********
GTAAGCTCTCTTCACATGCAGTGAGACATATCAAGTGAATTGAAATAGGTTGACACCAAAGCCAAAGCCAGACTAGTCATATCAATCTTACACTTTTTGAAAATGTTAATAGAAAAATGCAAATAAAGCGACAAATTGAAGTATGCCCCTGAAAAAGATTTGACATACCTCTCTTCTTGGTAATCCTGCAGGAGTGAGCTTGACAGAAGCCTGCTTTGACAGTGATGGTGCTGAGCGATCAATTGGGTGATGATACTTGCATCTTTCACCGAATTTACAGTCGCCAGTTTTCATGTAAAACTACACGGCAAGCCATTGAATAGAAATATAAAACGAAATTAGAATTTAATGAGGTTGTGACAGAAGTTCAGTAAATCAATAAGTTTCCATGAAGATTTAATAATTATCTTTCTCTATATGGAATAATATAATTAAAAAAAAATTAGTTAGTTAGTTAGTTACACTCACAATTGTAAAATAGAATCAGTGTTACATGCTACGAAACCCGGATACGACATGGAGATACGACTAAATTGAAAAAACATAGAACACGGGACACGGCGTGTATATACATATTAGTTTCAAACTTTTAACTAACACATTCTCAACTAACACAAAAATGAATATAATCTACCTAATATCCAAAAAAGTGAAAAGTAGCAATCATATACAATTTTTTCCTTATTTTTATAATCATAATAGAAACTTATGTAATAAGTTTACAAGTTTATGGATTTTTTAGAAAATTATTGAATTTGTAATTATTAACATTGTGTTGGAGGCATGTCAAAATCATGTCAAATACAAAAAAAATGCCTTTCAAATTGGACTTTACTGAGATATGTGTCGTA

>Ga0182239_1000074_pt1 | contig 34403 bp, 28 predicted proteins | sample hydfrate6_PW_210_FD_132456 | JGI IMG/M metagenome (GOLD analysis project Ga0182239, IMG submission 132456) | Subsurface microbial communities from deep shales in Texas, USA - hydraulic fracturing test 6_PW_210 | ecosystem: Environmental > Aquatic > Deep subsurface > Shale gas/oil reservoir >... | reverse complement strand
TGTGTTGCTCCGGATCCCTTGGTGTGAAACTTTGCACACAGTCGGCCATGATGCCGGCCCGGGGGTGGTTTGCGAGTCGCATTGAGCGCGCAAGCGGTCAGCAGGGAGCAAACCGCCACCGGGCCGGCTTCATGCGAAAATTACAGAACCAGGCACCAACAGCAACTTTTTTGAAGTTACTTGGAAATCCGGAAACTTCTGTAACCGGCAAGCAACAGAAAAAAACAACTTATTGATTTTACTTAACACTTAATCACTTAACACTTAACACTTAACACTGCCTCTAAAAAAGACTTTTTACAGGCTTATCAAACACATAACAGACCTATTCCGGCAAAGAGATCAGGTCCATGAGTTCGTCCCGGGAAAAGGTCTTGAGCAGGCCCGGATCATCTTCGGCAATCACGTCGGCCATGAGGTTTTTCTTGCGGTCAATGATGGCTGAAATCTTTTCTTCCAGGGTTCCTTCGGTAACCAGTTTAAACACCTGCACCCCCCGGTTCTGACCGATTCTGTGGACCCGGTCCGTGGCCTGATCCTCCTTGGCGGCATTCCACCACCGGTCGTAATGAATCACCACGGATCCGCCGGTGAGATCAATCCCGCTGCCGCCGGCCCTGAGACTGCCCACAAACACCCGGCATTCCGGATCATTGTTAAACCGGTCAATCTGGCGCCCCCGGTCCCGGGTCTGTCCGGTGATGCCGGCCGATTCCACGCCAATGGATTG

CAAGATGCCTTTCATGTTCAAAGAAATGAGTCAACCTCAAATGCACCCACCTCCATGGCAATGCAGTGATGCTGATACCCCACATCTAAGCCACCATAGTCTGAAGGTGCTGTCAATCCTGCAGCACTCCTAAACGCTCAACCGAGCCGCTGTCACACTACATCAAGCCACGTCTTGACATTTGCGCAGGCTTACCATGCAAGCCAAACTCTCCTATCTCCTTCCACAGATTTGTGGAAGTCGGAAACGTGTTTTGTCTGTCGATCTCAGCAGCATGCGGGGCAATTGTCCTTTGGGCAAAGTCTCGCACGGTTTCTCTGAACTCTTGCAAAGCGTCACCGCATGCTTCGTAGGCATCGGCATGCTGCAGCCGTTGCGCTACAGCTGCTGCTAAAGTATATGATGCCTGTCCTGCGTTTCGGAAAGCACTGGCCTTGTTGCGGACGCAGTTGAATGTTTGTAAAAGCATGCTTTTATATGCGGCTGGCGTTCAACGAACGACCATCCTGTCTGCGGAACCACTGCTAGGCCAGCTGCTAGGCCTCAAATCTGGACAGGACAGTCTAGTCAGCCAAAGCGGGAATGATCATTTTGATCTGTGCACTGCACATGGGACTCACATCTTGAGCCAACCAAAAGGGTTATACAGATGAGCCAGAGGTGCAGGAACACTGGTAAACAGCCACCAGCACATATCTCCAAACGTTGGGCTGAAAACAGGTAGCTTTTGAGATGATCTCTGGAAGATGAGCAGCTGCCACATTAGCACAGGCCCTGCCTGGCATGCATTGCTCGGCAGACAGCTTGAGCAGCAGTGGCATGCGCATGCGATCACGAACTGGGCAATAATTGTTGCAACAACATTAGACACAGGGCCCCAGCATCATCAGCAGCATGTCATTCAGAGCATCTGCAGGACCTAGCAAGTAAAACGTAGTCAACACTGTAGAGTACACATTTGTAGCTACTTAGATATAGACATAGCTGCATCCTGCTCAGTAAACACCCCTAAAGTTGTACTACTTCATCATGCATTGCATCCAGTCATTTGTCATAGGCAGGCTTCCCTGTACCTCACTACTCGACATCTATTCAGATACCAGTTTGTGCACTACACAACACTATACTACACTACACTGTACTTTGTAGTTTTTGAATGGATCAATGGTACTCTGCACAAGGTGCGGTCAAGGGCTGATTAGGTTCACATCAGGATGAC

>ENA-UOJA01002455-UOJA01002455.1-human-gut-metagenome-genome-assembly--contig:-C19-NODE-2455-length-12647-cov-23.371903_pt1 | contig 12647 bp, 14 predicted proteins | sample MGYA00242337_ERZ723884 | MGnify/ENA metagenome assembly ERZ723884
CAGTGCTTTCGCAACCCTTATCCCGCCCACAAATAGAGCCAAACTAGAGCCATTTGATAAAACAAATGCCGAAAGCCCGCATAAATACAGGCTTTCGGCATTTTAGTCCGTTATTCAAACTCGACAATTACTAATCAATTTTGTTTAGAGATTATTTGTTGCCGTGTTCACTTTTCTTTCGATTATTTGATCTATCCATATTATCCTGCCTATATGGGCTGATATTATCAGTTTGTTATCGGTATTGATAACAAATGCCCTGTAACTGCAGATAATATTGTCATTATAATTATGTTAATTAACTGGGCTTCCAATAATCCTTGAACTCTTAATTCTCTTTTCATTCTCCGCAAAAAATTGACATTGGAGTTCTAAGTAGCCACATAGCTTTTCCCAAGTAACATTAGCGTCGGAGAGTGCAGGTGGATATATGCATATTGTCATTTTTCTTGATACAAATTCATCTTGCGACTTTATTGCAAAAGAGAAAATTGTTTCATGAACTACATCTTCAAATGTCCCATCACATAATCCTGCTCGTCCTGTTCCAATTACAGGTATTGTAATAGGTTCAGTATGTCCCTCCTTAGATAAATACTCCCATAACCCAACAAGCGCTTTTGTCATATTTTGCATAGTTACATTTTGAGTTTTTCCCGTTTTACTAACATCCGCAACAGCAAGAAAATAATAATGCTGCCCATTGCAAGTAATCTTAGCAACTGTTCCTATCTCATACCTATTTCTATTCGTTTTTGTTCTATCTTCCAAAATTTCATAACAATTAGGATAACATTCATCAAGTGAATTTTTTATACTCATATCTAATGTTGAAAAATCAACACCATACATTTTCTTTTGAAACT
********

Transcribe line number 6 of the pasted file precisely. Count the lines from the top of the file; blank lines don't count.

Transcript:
CAGTGCTTTCGCAACCCTTATCCCGCCCACAAATAGAGCCAAACTAGAGCCATTTGATAAAACAAATGCCGAAAGCCCGCATAAATACAGGCTTTCGGCATTTTAGTCCGTTATTCAAACTCGACAATTACTAATCAATTTTGTTTAGAGATTATTTGTTGCCGTGTTCACTTTTCTTTCGATTATTTGATCTATCCATATTATCCTGCCTATATGGGCTGATATTATCAGTTTGTTATCGGTATTGATAACAAATGCCCTGTAACTGCAGATAATATTGTCATTATAATTATGTTAATTAACTGGGCTTCCAATAATCCTTGAACTCTTAATTCTCTTTTCATTCTCCGCAAAAAATTGACATTGGAGTTCTAAGTAGCCACATAGCTTTTCCCAAGTAACATTAGCGTCGGAGAGTGCAGGTGGATATATGCATATTGTCATTTTTCTTGATACAAATTCATCTTGCGACTTTATTGCAAAAGAGAAAATTGTTTCATGAACTACATCTTCAAATGTCCCATCACATAATCCTGCTCGTCCTGTTCCAATTACAGGTATTGTAATAGGTTCAGTATGTCCCTCCTTAGATAAATACTCCCATAACCCAACAAGCGCTTTTGTCATATTTTGCATAGTTACATTTTGAGTTTTTCCCGTTTTACTAACATCCGCAACAGCAAGAAAATAATAATGCTGCCCATTGCAAGTAATCTTAGCAACTGTTCCTATCTCATACCTATTTCTATTCGTTTTTGTTCTATCTTCCAAAATTTCATAACAATTAGGATAACATTCATCAAGTGAATTTTTTATACTCATATCTAATGTTGAAAAATCAACACCATACATTTTCTTTTGAAACT